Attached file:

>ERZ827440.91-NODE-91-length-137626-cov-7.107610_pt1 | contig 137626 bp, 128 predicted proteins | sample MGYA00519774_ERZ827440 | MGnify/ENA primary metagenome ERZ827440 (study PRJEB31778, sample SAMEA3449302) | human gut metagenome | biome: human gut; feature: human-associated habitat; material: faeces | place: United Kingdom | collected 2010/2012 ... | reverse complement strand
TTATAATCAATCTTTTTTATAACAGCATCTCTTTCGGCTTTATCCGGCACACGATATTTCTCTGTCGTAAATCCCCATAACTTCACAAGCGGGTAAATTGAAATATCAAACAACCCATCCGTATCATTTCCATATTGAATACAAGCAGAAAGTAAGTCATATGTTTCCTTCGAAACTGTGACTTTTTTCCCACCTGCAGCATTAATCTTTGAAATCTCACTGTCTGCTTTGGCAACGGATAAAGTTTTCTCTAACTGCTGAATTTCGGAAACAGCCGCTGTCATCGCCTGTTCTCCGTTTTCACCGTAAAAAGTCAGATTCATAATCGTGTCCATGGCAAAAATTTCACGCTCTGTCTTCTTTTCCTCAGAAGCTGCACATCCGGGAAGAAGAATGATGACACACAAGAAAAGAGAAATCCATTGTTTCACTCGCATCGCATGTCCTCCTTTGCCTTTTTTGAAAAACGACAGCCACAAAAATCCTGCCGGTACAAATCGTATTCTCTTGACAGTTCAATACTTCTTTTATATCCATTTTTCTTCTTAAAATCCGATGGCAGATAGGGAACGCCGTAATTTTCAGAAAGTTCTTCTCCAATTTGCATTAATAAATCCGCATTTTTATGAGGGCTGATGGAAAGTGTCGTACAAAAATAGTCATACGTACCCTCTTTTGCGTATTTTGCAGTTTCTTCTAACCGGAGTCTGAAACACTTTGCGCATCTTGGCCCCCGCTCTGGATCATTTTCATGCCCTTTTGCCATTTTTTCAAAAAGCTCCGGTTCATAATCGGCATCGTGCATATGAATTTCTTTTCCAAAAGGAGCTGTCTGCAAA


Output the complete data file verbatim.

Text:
>ERZ827440.91-NODE-91-length-137626-cov-7.107610_pt1 | contig 137626 bp, 128 predicted proteins | sample MGYA00519774_ERZ827440 | MGnify/ENA primary metagenome ERZ827440 (study PRJEB31778, sample SAMEA3449302) | human gut metagenome | biome: human gut; feature: human-associated habitat; material: faeces | place: United Kingdom | collected 2010/2012 ... | reverse complement strand
TTATAATCAATCTTTTTTATAACAGCATCTCTTTCGGCTTTATCCGGCACACGATATTTCTCTGTCGTAAATCCCCATAACTTCACAAGCGGGTAAATTGAAATATCAAACAACCCATCCGTATCATTTCCATATTGAATACAAGCAGAAAGTAAGTCATATGTTTCCTTCGAAACTGTGACTTTTTTCCCACCTGCAGCATTAATCTTTGAAATCTCACTGTCTGCTTTGGCAACGGATAAAGTTTTCTCTAACTGCTGAATTTCGGAAACAGCCGCTGTCATCGCCTGTTCTCCGTTTTCACCGTAAAAAGTCAGATTCATAATCGTGTCCATGGCAAAAATTTCACGCTCTGTCTTCTTTTCCTCAGAAGCTGCACATCCGGGAAGAAGAATGATGACACACAAGAAAAGAGAAATCCATTGTTTCACTCGCATCGCATGTCCTCCTTTGCCTTTTTTGAAAAACGACAGCCACAAAAATCCTGCCGGTACAAATCGTATTCTCTTGACAGTTCAATACTTCTTTTATATCCATTTTTCTTCTTAAAATCCGATGGCAGATAGGGAACGCCGTAATTTTCAGAAAGTTCTTCTCCAATTTGCATTAATAAATCCGCATTTTTATGAGGGCTGATGGAAAGTGTCGTACAAAAATAGTCATACGTACCCTCTTTTGCGTATTTTGCAGTTTCTTCTAACCGGAGTCTGAAACACTTTGCGCATCTTGGCCCCCGCTCTGGATCATTTTCATGCCCTTTTGCCATTTTTTCAAAAAGCTCCGGTTCATAATCGGCATCGTGCATATGAATTTCTTTTCCAAAAGGAGCTGTCTGCAAA